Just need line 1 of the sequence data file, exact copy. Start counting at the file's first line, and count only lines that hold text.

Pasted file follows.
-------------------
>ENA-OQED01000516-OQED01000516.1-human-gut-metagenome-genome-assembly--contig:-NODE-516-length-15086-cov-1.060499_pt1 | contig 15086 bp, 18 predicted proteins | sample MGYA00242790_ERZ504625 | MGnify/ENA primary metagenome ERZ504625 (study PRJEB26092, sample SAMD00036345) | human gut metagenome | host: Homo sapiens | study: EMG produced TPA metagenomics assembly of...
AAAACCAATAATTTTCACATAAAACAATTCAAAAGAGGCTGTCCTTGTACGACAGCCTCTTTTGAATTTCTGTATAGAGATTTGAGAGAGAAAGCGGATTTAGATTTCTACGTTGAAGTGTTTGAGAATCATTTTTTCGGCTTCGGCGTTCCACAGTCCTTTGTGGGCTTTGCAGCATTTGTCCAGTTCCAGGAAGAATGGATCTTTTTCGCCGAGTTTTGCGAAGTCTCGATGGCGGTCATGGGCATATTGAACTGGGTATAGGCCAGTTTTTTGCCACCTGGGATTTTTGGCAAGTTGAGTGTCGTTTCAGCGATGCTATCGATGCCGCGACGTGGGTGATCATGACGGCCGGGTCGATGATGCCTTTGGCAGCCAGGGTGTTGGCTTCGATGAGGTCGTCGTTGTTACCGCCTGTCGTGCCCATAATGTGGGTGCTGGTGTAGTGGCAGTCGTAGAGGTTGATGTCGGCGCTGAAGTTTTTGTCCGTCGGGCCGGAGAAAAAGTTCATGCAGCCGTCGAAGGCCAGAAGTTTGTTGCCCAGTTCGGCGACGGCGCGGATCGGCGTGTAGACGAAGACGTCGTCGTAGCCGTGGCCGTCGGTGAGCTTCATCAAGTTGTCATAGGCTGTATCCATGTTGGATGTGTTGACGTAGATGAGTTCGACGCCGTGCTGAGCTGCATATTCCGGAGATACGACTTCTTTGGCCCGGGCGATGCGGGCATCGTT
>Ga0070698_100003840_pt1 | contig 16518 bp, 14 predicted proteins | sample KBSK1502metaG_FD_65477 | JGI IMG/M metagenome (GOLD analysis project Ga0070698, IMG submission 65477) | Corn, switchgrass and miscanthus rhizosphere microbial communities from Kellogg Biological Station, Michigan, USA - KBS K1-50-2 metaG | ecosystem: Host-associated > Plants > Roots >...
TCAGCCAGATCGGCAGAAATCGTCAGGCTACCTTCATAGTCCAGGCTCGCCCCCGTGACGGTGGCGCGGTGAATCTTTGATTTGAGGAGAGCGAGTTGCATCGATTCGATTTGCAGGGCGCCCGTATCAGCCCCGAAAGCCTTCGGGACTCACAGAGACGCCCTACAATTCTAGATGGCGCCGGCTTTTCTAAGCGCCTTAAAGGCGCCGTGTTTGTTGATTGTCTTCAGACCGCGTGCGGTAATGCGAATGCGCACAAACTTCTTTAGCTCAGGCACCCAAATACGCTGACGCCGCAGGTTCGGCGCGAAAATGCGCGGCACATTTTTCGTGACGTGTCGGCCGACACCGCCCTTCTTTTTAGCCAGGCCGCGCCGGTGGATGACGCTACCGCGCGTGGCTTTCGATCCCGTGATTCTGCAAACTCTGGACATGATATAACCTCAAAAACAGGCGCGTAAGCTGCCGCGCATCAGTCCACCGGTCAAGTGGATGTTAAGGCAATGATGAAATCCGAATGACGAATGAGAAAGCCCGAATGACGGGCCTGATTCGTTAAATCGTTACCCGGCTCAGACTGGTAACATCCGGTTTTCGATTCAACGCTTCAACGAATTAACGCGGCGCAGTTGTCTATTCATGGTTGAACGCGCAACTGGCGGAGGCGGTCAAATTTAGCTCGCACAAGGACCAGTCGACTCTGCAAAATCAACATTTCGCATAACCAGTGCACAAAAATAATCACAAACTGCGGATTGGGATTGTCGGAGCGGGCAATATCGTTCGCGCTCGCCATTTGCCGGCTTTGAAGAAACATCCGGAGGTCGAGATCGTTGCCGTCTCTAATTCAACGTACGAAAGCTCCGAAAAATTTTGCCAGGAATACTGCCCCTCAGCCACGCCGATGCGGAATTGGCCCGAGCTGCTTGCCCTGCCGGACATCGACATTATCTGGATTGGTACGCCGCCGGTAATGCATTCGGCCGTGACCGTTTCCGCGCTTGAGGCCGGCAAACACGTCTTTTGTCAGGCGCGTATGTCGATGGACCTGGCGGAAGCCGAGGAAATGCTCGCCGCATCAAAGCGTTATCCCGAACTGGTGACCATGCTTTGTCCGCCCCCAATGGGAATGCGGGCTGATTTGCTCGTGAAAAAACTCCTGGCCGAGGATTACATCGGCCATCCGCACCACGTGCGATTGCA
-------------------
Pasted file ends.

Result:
>ENA-OQED01000516-OQED01000516.1-human-gut-metagenome-genome-assembly--contig:-NODE-516-length-15086-cov-1.060499_pt1 | contig 15086 bp, 18 predicted proteins | sample MGYA00242790_ERZ504625 | MGnify/ENA primary metagenome ERZ504625 (study PRJEB26092, sample SAMD00036345) | human gut metagenome | host: Homo sapiens | study: EMG produced TPA metagenomics assembly of...